The "small is beautiful" movement, along with distributism, social credit, georgism, as well as the three mainstream schools of economics (Keynesian, Monetarist/Chicago, and Austrian) are all trapped by the slavery of past savings. They are forced by their assumption about how capital formation is financed to turn into heartless capitalists, brainless socialists, or social-capitalists/market-socialists in order to try and make an unworkable system work.

Whichever way it goes, either people or human rights suffer. Under socialism, individual human rights of the few are sacrificed in the ephemeral hope that by this means most people will satisfy their material wants and needs. Under capitalism, the legitimate wants and needs of most people are sacrificed to maintain the individual rights of a few. Under the Welfare State, the effort to protect individual rights — up to a point — at the same time that the wants and needs of the great mass of people are satisfied — up to a point — ensures that neither individual rights will be respected, nor the wants and needs of the great mass of people satisfied.

Thus, regardless in what direction we go within the area circumscribed by the slavery of past savings, we end up at the same place: misery, want, and despair on the part of most people within a system seemingly custom-made to fail.

The flaws of capitalism are obvious to most people, so we should look at socialism and the small is beautiful movement to demonstrate the problems inherent in the approach. These can be summarized as the redefinition of the natural right of private property, the reliance on existing accumulations of savings to finance growth, and an understanding of money and credit that obviates the legal and accounting definitions of those uniquely social goods.

The most obvious problem with the "small is beautiful" approach, however, is that it assumes as a given that small scale enterprises are automatically the optimal size, both socially and economically — which even G. K. Chesterton stated was not the case. By denying people the power to choose to own advanced technology as part owners — thereby bringing even the largest enterprises down to human scale through vesting owners with the full rights of private property — the small is beautiful movement unconsciously relies on increasingly intrusive State control of the economy by mandating what, how, and, especially, if people can own. This is a fundamental redefinition of the natural right of private property. Many supporters of the small is beautiful approach claim to want less State involvement, but, by insisting on mandates, necessarily use the coercive power of the State or something that is the State in all but name to impose desired results. Imposition of results is one of the hallmarks of socialism, as well as assigning a type of power to the State that both Mortimer Adler and Heinrich Rommen had no qualms identifying as totalitarian.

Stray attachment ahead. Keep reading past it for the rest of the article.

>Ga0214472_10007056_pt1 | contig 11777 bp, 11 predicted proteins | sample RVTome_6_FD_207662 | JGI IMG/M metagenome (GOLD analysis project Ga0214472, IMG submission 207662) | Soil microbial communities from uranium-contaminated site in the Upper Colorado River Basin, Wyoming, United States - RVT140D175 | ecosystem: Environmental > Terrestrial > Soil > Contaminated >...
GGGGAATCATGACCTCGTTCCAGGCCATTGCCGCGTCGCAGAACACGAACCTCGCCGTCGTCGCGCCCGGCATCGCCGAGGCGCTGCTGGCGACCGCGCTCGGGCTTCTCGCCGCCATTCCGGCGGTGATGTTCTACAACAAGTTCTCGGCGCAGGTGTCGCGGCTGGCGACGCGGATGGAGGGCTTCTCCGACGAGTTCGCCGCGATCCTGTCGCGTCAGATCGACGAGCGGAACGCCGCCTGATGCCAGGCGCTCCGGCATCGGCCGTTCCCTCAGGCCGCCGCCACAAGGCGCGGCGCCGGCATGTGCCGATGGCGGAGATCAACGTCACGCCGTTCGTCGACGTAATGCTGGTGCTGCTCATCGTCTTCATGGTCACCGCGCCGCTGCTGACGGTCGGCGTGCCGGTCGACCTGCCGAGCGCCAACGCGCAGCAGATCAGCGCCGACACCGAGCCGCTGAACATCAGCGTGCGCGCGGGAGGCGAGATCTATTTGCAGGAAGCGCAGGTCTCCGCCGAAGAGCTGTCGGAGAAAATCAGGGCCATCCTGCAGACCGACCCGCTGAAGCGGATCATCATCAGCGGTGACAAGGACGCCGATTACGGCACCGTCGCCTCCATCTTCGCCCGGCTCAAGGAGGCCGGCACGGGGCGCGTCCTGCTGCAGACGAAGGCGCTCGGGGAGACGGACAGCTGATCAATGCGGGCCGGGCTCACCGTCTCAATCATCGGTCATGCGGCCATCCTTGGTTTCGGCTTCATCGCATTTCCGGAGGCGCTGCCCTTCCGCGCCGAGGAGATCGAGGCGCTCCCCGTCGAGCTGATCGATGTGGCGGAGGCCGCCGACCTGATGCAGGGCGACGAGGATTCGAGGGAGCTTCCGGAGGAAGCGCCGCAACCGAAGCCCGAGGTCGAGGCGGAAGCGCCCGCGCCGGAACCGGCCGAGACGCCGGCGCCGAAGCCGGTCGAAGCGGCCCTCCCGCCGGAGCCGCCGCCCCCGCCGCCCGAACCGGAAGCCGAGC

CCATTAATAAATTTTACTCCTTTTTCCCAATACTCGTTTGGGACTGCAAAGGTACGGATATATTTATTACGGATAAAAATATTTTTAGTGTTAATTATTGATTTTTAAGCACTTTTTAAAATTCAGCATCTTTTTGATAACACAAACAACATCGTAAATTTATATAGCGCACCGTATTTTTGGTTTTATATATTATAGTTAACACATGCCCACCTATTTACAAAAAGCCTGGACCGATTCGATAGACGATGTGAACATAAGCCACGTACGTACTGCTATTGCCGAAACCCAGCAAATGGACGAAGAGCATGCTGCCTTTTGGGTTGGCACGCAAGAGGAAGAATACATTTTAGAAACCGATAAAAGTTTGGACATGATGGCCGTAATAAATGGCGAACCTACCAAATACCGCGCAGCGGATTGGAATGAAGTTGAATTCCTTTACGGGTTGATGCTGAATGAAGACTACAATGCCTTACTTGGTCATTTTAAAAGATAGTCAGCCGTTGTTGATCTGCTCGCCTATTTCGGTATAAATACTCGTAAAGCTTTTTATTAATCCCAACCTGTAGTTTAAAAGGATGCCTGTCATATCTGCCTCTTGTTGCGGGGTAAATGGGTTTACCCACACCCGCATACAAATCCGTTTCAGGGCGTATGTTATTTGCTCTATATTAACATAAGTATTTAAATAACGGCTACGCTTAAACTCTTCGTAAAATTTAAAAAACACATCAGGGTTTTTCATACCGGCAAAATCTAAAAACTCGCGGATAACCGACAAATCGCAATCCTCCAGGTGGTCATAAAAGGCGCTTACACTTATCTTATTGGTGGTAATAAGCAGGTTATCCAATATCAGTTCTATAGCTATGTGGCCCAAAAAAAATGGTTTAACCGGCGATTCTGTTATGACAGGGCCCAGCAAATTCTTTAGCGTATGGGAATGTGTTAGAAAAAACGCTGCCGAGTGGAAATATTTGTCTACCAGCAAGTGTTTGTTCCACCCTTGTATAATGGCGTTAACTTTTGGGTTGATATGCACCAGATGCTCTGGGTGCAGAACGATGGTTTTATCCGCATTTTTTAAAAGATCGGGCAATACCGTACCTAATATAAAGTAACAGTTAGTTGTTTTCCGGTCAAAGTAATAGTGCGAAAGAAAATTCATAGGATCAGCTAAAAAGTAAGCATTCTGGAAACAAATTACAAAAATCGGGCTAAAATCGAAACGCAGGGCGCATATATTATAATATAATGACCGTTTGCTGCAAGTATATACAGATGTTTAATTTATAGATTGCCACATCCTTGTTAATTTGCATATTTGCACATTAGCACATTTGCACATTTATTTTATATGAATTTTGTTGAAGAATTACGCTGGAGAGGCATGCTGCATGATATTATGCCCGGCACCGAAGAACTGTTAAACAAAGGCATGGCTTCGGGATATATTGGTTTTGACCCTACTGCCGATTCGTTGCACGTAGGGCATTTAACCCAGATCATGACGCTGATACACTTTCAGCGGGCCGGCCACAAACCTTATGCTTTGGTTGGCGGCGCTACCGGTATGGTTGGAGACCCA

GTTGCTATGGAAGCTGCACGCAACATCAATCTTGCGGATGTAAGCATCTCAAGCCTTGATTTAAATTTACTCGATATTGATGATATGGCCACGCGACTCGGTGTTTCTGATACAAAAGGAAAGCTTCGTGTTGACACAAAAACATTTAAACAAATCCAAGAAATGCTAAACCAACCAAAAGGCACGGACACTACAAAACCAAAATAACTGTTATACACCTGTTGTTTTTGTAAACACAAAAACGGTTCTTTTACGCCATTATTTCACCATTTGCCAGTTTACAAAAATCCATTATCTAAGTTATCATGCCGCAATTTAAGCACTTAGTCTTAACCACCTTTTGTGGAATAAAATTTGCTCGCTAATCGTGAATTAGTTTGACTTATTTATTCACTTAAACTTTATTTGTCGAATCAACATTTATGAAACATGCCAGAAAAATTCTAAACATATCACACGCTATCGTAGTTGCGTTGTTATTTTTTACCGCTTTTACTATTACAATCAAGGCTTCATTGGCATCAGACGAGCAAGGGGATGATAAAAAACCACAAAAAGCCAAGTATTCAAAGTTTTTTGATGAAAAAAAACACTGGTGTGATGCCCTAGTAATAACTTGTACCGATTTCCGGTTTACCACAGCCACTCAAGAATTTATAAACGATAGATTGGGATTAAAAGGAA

Even the idea of "human scale" is distorted in the small is beautiful movement. Kirkpatrick Sale, for example, rants about human scale continually, yet at the same time rejects the idea of humanity as a standard: "Anthropocentrism, and its expression in both humanism and monotheism, is the ruling principle of that civilization, to which must be opposed the principle of biocentrism and the spiritual identification of the human with all living species and systems." (Kirkpatrick Sale, "Lessons from the Luddites" The Nation, June 5, 1995.)

We are also afflicted with "distributists" — keeping in mind that "distributism" is a system based on widespread ownership of ("private property in") the means of production, with a preference for small, family-owned farms and artisan workshops — who appear to have no idea of what private property consists! We once attended a lecture by a Leading Figure in the Distributist Movement in which the "LFDM" stated that Chesterton's thesis was that "man is building machines he cannot control."

This was an astounding claim for a distributist to make. "Ownership" and "control" are (as Louis Kelso pointed out and as every lawyer should be able to tell you) the same in all codes of law: "Property in every day life is the right of control." (Louis O. Kelso, "Karl Marx, the Almost Capitalist," The Journal of the American Bar Association, March, 1957.) The reasonable interpretation of the claim that man is building machines he cannot control, is that man is building machines he cannot own — a claim directly contrary to the stated principles of distributism.

The bottom line? Before any progress can be made toward a better world, we are going to have to understand the problem — and the problem is not "them." No, it's not the capitalists, the socialists, the Jooz, the neo-cons, the Republicans, the Democrats, the Pro-Lifers, the Pro-Choicers, or even Obama. It's the unquestioned assumption that we are all slaves of past savings.

People of the World Unite!
You Have Nothing to Use But Your Brains!


No comments: